Directors are constantly trying to surprise us with innovative settings for Shakespeare: Hamlet in a bouncy castle, Othello in a pub, The Tempest in a barn and Macbeth in a prison, to name but a few. The message? Shakespeare’s themes might be timeless, but to stay relevant you have to be prepared to mix them up. Choosing an unexpected venue or an unusual setting for his writing can fall flat, but a change of scene can be brilliantly successful in illuminating a play. Iqbal Khan’s Much Ado About Nothing has done just that for audiences this summer, transporting its characters into the midst of high summer in India to create an RSC production with a distinctly Asian flavour.

The decision to set the action in India was about far more than just adding some exotic window dressing. Anjana Vasan, part of the ensemble cast, explains why it makes perfect sense for the play’s themes: “There are some strange things that happen in the text that don’t really work in a Western context that urgently any more, like the whole storyline of how Hero is shamed in marriage and the question of chastity. But in India those themes of honour and chastity are very much important and immediate. Those kinds of contradictions exist in India, the tensions between old and new.”

Changing the setting meant gaining a slightly different audience too. Aysha Kala, who plays Watch, has been delighted to see how many people from an Indian background are coming to the show. “They get things that other people wouldn’t get about the culture and language.” And of course, “It’s nice that people who aren’t Asian are loving it and loving the fact that they feel like they’re in India”, she says.

Performing in London meant a change of routine for the tight-knit company, who all live together when they are in Stratford. Vasan remarks: “I think it’s rare when you get a company that gets along so well.”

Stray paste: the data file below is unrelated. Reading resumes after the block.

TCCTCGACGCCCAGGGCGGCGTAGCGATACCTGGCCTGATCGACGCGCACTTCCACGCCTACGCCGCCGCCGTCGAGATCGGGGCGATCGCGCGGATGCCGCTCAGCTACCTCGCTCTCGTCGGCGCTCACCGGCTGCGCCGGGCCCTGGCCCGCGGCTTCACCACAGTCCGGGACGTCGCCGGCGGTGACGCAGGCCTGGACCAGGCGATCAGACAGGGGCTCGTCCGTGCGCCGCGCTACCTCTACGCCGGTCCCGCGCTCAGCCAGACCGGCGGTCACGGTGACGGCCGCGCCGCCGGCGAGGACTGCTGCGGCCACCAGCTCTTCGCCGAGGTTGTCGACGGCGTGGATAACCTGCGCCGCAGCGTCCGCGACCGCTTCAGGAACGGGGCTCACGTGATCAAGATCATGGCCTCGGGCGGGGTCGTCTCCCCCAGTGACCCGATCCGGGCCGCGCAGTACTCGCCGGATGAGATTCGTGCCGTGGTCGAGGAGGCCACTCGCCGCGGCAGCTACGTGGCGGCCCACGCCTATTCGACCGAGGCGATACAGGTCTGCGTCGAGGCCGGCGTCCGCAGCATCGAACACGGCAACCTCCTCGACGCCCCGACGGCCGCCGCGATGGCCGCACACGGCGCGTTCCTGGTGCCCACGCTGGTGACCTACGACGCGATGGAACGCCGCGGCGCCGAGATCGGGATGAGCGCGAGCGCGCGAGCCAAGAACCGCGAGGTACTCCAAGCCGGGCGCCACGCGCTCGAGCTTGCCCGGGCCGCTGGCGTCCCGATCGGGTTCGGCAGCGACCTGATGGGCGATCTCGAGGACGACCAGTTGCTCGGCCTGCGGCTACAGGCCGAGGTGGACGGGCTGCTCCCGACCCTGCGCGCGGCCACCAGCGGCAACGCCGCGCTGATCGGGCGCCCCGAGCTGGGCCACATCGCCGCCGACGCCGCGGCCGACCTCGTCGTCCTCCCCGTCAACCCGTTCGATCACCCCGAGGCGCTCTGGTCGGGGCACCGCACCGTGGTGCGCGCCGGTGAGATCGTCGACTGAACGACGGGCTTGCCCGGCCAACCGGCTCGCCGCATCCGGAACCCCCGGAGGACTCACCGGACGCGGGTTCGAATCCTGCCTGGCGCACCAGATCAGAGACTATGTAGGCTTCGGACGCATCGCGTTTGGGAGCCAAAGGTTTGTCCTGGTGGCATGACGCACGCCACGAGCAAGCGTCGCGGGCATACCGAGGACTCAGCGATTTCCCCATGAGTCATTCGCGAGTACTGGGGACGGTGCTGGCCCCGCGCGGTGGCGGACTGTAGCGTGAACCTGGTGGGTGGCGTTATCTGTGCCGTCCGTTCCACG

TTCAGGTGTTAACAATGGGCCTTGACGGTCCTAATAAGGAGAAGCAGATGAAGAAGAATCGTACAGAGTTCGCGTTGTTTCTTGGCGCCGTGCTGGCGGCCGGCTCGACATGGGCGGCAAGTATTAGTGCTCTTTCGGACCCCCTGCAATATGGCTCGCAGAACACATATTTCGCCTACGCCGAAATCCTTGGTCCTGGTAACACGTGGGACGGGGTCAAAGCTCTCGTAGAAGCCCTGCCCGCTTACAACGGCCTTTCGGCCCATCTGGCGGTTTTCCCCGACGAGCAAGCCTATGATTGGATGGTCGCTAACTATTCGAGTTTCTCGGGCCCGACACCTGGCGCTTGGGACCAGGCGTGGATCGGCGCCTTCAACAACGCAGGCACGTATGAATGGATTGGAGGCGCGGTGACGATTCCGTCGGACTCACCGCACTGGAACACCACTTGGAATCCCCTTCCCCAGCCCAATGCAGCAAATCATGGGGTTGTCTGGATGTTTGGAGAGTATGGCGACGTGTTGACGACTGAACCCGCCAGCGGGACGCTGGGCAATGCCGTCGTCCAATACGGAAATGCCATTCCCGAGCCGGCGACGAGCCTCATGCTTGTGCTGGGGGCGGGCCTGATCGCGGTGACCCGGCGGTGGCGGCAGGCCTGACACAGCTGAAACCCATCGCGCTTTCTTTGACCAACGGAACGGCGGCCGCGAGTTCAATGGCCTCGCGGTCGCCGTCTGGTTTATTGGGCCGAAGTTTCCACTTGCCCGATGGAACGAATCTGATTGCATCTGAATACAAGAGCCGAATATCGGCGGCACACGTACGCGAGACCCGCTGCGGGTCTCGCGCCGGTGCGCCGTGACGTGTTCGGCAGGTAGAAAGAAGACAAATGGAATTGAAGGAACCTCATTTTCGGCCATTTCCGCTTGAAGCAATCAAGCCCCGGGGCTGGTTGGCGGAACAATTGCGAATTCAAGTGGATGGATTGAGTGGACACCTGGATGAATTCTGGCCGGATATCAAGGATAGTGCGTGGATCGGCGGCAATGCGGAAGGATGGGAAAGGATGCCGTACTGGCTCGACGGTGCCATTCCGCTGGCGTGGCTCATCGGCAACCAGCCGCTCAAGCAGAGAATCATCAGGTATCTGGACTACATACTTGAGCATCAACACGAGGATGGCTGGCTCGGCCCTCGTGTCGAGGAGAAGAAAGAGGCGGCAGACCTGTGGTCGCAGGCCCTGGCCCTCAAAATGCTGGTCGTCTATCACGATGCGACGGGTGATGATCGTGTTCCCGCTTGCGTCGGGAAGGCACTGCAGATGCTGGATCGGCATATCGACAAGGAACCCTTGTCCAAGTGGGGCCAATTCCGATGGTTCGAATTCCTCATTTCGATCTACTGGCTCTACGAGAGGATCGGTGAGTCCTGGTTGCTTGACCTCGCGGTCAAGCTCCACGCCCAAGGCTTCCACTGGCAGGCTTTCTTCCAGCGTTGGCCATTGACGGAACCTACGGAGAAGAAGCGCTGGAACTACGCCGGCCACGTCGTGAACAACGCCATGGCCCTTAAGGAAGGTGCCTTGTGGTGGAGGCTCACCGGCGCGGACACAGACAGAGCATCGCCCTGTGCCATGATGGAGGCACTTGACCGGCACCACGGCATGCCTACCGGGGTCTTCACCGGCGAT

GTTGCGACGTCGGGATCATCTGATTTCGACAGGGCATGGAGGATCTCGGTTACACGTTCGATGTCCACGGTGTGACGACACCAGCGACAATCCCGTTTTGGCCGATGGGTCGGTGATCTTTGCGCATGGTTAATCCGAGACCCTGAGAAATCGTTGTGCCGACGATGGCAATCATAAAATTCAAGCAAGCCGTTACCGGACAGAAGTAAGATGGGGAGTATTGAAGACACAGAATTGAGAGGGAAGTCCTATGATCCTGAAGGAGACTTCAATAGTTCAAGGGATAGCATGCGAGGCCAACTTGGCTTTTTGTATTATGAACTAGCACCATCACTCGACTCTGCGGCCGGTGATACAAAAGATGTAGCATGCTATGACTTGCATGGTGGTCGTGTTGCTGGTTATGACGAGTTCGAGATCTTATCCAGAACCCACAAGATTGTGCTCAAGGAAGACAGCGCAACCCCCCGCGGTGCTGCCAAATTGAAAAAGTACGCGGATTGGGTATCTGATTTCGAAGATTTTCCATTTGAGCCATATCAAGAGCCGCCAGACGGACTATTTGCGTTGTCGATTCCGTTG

The actors’ strong relationships have also been fostered by the play’s director. The cast includes both established industry professionals – including the doyenne of British-Asian entertainment, Meera Syal – and people just starting out in their theatre careers. But it seems that Khan created an atmosphere of equality from the very beginning of the process. Vasan confirms this: “From day one I felt like I never had to be anyone but myself.” Most of the company was required at nearly all the rehearsals, even the ones that solely involved the lead characters: “We would input and our suggestions were taken on board.”

“He [Khan] works in a very organic way,” Vasan continues, “he creates a really good ensemble energy and I think that’s what really comes across in the play: that it’s a story where even the smallest characters have a lot to do and are active in the narrative.” The result is a play that’s been enormous fun for the cast, and hopefully for audiences as well, with – as Kala puts it – such “high energy throughout the whole thing, it is just like a constant party.”

Much Ado About Nothing was performed on tour and in London as part of the World Shakespeare Festival 2012. For more about the RSC and its current and forthcoming productions, visit

Image credit: RSC